Steps have been taken by the Malaysian and Indonesian governments to prevent its extinction in the wild. There are reports of some populations rebounding in Indonesia, yet with this slight recovery, mostly irrational fears of attacks have surfaced amongst the local human population.[7]

Yayasan Ulin (The Ironwood Foundation) is currently attempting to manage a wetland area in East Kalimantan which is known to contain the gharials.[8]


Tomistoma petrolicum, an extinct relative of the false gharial from China

From a morphological standpoint, it was originally placed within the family Crocodylidae, but numerous molecular studies have consistently indicated that it is the nearest relative (the sister taxon) of the gharial.[2] Along with close fossil relatives, such as Maroccosuchus, it is thus increasingly classed in the family Gavialidae.[9]


  1. ^ a b c d Bezuijen, M.R., Shwedick, B., Simpson, B.K., Staniewicz, A. & Stuebing, R. (2014). "Tomistoma schlegelii". IUCN Red List of Threatened Species. Version 2014.3. International Union for Conservation of Nature. 
  2. ^ a b Willis, R. E.; McAliley, L. R.; Neeley, E. D.; Densmore Ld, L. D. (June 2007). "Evidence for placing the false gharial (Tomistoma schlegelii) into the family Gavialidae: Inferences from nuclear gene sequences". Molecular Phylogenetics and Evolution 43 (3): 787–794. doi:10.1016/j.ympev.2007.02.005. PMID 17433721.  edit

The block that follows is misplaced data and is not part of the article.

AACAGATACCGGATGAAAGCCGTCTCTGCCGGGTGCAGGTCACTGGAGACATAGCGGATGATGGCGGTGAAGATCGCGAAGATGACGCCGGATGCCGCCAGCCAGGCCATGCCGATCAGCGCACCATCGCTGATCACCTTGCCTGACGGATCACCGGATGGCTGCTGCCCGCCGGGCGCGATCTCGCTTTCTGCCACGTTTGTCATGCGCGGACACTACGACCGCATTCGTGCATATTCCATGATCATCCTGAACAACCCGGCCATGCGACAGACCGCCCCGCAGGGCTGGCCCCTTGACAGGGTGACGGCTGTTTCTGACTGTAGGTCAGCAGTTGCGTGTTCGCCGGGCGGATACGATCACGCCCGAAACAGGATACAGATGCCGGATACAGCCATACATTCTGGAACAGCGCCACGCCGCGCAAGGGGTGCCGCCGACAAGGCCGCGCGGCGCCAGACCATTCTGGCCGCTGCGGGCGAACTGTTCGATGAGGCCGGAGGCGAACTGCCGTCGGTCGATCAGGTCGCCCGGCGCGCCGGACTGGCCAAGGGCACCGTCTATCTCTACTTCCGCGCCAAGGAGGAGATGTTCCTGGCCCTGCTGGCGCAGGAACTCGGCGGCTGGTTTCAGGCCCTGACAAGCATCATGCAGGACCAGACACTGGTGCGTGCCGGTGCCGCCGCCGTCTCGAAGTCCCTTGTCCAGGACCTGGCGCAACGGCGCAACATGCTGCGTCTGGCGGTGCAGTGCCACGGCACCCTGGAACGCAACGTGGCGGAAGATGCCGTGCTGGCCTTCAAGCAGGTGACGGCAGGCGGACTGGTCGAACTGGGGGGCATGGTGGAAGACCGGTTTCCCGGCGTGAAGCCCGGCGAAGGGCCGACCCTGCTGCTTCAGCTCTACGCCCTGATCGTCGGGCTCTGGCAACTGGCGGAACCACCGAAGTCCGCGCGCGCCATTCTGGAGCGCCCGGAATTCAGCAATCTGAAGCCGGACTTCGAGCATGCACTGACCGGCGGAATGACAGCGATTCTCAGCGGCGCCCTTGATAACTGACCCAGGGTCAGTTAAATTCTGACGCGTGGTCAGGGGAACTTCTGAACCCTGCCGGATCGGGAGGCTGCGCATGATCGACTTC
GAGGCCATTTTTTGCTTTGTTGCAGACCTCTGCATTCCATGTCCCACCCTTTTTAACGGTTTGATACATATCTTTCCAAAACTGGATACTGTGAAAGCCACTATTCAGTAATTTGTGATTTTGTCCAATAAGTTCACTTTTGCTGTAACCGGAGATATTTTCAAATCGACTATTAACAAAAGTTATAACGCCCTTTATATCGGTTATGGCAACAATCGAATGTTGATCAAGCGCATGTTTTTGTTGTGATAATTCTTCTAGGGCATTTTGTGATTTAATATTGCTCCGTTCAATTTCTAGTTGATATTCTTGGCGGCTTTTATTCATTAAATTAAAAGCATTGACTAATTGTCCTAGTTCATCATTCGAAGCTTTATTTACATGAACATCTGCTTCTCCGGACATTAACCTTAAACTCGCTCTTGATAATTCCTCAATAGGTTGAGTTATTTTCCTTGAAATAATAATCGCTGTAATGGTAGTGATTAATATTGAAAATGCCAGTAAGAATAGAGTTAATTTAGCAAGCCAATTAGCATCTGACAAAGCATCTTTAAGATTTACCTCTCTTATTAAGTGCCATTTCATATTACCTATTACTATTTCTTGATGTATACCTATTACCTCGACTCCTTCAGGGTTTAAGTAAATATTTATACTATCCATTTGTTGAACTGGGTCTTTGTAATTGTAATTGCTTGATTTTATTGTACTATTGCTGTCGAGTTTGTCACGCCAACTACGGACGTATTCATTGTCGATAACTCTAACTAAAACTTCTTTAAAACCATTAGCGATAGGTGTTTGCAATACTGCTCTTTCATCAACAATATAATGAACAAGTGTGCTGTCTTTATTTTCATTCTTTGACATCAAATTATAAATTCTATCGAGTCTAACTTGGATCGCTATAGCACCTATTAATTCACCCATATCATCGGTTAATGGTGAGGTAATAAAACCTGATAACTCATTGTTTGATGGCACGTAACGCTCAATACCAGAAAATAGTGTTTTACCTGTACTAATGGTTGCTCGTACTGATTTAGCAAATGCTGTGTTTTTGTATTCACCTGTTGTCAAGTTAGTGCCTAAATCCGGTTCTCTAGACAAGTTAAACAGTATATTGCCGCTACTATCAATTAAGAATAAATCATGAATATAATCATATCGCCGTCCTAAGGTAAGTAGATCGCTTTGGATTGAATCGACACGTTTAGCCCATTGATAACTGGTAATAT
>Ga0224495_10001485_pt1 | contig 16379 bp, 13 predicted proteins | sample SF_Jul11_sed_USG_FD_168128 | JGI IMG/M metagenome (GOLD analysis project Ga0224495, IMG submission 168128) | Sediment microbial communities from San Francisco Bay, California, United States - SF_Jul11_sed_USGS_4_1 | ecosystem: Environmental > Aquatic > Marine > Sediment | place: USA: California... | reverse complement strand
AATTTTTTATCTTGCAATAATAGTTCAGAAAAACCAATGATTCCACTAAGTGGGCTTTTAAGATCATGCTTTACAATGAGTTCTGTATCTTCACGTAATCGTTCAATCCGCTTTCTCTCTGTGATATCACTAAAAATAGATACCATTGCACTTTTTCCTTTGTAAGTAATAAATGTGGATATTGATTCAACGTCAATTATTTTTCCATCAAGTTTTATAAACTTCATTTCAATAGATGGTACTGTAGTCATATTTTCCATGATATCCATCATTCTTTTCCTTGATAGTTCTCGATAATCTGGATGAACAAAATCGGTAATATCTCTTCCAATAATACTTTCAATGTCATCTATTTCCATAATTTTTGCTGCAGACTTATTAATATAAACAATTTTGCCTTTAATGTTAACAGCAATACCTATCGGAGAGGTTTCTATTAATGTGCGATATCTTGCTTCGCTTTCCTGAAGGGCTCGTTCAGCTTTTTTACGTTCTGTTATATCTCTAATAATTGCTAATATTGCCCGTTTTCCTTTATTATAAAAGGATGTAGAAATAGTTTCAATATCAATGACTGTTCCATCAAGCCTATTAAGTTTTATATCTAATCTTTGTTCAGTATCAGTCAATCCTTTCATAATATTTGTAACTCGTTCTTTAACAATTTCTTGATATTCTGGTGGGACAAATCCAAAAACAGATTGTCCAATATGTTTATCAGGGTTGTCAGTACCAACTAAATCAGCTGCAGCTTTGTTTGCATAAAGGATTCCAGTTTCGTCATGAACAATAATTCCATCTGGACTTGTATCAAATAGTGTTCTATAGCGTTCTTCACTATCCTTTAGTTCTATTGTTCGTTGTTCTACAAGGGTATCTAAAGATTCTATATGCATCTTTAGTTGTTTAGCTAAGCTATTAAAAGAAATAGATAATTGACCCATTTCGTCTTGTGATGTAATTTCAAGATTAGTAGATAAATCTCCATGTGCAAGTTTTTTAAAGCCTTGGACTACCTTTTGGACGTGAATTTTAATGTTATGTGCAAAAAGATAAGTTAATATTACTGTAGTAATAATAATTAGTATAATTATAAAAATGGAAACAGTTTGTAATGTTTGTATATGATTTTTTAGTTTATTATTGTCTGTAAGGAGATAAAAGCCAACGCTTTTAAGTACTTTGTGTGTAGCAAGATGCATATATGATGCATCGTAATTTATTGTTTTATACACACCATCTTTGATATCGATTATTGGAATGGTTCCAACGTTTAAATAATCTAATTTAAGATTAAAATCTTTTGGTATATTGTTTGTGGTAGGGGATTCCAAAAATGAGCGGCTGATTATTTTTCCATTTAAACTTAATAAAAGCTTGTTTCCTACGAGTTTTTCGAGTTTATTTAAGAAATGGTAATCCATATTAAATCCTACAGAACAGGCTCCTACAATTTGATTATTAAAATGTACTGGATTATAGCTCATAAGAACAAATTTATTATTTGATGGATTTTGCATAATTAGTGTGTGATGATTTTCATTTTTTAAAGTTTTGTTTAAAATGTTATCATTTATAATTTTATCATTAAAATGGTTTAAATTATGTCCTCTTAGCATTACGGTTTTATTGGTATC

3. ^ Brazaitis, P. (2001) A Guide to the Identification of the Living Species of Crocodilians. Science Resource Center, Wildlife Conservation Society
  4. ^ [1]
  5. ^ [2]
  6. ^ a b Bezuijen, M.R., Webb, G.J.W., Hartoyo, P., Samedi, Ramono, W.S., Manolis, S.C. (1998) The False Gharial (Tomistoma schlegelii) in Sumatra. In: Crocodiles. Proceedings of the 14th Working Meeting of the Crocodile Specialist Group, IUCN. The World Conservation Union, Gland, Switzerland and Cambridge, UK. Pp. 10–31.
  7. ^ a b c d e Rachmawan, D., Brend, S. (2009).Human-Tomistoma interactions in central Kalimantan, Indonesian Borneo Crocodile Specialist Group Newsletter January 2009 – March 2009. Volume 28 No. 1: 9–11.
  8. ^ http://www.speciesconservation.org/projects/Siamese-Crocodile/309
  9. ^ "Molecular Systematics of the Order Crocodilia". 

External links[edit]